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OLM Christmas CalendarAndy Jones on Becoming Ebeneezer Scrooge

Andy Jones on Becoming Ebeneezer Scrooge

Andy Jones on Becoming Ebeneezer Scrooge

decal17Welcome to Day 17 of our
25 Day Ottawa Life
Christmas Calendar

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to keep checking under the
OLM Tree to see what’s new.

Photo credits: Matt Barnes and John Lauener

Any actor knows that, when slipping into the Victorian night shirt and cap of Ebeneezer Scrooge, the Ghost of Christmas Past is always looming not far behind them. No, we are not talking about the white-robed, ageless specter that appears to the miser on Christmas Eve. The spirit we speak of is that of Alastair Sim.

It’s been over 170 years since the penny pinching yuletide grump quipped his first “humbug” in the timeless Dickens classic A Christmas Carol. Though Scrooge has been portrayed by countless actors on stage and screen –Basil Rathbone, Walter Matthau, Roger Daltrey, Patrick Stewart, Jim Carry and Michael Caine, come to mind– it has been Sim’s portrayal in the Brian Desmond Hurst film from 1951 that has often been emulated.

Emulated, yes, but seldom duplicate. Sim not only looked the part of Scrooge (it can be argued that most portrayals afterwards were modeled on the film’s choice of wardrobe and makeup) but he also instilled within the character the perfect blend of cold-hearted hatred before his time traveling Christmas transformation and jovial, over-elated kindness afterwards.

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This is all something Newfoundland-born comedian and actor Andy Jones knows all too well as he prepares to step into the character for three weeks of shows put on by the NAC English Theatre.

“I first saw Alistair Sim’s movie version on the one TV channel in Newfoundland (CJON)  and I fell in love,” he tells Ottawa Life.

The 1951 film is his favorite adaptation of the character and watching the movie each holiday season remains one of his most important Christmas rituals. The role is one he has been hoping to do all his life and, having looked forward to this moment for over 45 years, finding a way of breathing fresh life into the iconic character wasn’t difficult.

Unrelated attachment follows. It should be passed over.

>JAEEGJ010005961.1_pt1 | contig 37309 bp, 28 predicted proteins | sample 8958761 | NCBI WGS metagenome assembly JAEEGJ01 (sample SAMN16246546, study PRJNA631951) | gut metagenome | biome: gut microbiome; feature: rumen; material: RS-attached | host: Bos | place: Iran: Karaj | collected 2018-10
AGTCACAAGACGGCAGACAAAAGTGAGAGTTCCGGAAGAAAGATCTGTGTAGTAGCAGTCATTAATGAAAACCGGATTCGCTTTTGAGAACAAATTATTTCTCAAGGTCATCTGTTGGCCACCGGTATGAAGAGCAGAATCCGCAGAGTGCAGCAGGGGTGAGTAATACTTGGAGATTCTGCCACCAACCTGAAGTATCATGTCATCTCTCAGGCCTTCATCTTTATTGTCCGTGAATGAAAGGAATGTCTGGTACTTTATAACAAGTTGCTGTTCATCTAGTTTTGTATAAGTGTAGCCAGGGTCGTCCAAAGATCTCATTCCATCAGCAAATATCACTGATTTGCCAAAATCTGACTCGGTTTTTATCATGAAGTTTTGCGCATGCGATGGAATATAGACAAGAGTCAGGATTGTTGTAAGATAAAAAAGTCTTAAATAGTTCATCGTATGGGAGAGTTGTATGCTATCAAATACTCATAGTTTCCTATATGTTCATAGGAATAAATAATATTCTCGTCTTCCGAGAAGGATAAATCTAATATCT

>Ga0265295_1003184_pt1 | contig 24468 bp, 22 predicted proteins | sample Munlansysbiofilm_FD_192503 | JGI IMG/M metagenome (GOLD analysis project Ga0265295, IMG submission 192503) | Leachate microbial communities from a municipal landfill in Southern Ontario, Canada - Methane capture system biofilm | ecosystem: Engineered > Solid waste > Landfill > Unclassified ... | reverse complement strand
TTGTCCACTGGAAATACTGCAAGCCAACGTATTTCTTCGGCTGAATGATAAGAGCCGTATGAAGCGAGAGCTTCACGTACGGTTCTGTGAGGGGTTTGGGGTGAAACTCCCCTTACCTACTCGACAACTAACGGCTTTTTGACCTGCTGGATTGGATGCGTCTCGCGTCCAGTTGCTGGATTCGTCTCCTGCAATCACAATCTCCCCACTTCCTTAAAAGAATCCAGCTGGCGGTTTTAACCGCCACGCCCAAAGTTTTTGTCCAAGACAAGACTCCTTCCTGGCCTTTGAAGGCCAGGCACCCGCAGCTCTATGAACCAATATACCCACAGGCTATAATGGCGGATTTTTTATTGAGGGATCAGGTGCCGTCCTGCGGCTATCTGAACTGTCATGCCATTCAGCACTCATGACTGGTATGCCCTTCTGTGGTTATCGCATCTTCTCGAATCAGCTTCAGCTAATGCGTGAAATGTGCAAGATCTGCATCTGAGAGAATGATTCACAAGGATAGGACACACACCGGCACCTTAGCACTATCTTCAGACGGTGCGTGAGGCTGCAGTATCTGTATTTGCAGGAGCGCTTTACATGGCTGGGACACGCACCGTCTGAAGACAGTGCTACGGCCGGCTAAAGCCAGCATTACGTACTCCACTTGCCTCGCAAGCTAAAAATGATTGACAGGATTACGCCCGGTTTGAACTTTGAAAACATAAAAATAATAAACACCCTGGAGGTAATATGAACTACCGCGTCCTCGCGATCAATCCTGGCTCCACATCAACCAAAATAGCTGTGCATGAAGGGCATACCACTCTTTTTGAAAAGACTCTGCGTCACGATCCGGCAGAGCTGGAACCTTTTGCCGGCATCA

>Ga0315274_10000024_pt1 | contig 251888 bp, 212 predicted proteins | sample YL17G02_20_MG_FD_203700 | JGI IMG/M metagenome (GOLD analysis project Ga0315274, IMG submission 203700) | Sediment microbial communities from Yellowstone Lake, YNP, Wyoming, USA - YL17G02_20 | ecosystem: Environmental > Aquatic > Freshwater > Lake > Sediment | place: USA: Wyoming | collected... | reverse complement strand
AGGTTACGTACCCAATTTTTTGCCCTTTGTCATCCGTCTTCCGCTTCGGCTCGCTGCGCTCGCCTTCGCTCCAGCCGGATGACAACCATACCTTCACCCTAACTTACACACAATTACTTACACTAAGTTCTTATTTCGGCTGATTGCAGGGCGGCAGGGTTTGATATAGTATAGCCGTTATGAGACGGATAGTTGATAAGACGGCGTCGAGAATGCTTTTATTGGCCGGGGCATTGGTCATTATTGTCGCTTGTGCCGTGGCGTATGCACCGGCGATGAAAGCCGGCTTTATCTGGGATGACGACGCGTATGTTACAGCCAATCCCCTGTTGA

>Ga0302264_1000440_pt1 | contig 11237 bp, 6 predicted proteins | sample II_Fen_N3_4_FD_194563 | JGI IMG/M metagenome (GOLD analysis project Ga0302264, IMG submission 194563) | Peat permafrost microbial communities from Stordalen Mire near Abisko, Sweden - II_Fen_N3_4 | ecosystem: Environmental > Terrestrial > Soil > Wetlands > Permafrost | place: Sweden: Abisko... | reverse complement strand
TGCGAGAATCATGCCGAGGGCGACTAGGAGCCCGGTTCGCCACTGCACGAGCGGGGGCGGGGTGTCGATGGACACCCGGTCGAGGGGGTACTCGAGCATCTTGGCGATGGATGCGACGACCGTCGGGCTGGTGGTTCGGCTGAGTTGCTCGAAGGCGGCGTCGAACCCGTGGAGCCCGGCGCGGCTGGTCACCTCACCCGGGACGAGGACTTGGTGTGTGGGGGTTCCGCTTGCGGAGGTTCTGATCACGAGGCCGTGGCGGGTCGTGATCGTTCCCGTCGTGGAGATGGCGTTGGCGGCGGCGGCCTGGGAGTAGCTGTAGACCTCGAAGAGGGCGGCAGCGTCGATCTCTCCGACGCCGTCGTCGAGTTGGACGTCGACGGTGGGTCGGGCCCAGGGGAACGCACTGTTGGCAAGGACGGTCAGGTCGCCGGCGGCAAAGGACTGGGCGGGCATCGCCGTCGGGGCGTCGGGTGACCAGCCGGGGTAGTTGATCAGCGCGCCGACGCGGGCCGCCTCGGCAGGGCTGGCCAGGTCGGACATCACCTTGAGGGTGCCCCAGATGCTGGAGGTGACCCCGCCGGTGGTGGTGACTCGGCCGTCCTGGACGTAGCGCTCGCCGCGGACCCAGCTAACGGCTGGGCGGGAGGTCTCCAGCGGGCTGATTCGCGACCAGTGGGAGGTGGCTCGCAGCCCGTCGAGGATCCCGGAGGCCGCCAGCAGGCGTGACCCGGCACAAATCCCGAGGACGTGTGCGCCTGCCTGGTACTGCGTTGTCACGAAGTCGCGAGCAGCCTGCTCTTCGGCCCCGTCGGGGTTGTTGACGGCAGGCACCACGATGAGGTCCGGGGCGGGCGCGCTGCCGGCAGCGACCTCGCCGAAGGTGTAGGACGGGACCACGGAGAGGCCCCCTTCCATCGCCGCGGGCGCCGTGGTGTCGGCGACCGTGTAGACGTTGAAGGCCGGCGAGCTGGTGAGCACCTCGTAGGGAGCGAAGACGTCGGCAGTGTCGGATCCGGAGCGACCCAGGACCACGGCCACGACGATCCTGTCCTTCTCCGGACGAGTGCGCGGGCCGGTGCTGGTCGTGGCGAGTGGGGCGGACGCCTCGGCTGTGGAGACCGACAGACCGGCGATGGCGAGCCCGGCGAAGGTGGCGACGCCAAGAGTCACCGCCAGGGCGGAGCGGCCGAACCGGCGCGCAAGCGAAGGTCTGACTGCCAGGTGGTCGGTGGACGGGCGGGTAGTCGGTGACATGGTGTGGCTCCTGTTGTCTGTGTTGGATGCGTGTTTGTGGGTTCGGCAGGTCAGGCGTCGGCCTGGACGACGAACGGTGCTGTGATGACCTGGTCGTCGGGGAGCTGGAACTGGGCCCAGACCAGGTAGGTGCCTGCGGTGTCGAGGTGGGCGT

“I always take the side of my characters. I treat everything that Scrooge says not as a sign of anger but an expression of an emotionally suppressed logic.  He doesn’t celebrate Christmas, but he thinks that others may do so if only they will leave him alone!” he says of how he gets in the mindset of the character by simply accepting Scrooge’s mentality.

Jones sees a least a little bit of himself in Ebeneezer as well. He says, just like Scrooge, he has to be dragged kicking and screaming through a lot of his life.

It is ultimately love that conquers the character’s hard heart and the tonal shift in the story’s final act is also a perfect opportunity to allow Jones to showcase his comedic side. The humour, he says, has been there all along.

“As he does in all of his writing, I really think that Dickens provides lots of comedy in A Christmas Carol. I don’t need to inject it. The final scene is funny because Scrooge is so playful, goofy and child-like in contrast to the sadness of his childhood, the heartbreak of his bad life decisions, and his self destructive obsession with money.”

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Jones says Scrooge’s jump into utter lunacy is one of the most exhilarating moments of humour in Western civilization. He also feels that it is the sympathetic character of Tiny Tim that is the part of the story that everybody can relate to the most. The character remains just as much a symbol of poverty today as to those first reading of Tiny Tim in the impoverished Victorian-era streets that flowed out of Dickens’ pen in such detail.

Jacob Marley, doomed in death to the shackles forged by a life of neglect, tells his former partner:  “Mankind was my business; the common welfare was my business; charity, mercy, forbearance, and benevolence were all my business”

Dickens was deeply effected by the lot the poor endured in the 19th century, once touring tin mines to witness for himself the horrid conditions children were asked to work within. He would see it again, starvation and illness, when visiting the Field Lane ragged school, one devoted to providing free education and provisions for destitute youngsters. Looking at the redemptive elements of Scrooge after shown the results of his own neglect, the realization that he could have helped save a life, is one Jones says should hit home for everybody.

“At this time of the year we get to reflect –unfortunately for only a short while– on the fact that there is actually logistically no reason why any child in the entire world should not have proper medical care and nourishment. Yet we continually fail to do anything about it –in fact we use our resources for war and killing.”

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Under the direction of Jillian Keiley, rehearsals have been hard work but also exceptionally enjoyable for the Jones who ensures that all those who see the NAC’s production are going to love it. They have remained faithful to the timeless text because, as Jones says, what is there in Dickens’ words that one could ever want to alter?

“You can’t tinker with the moon or the sun or Goldilocks and the Three Bears or Jack and The Beanstalk or A Christmas Carol,” says Jones and that’s no humbug!

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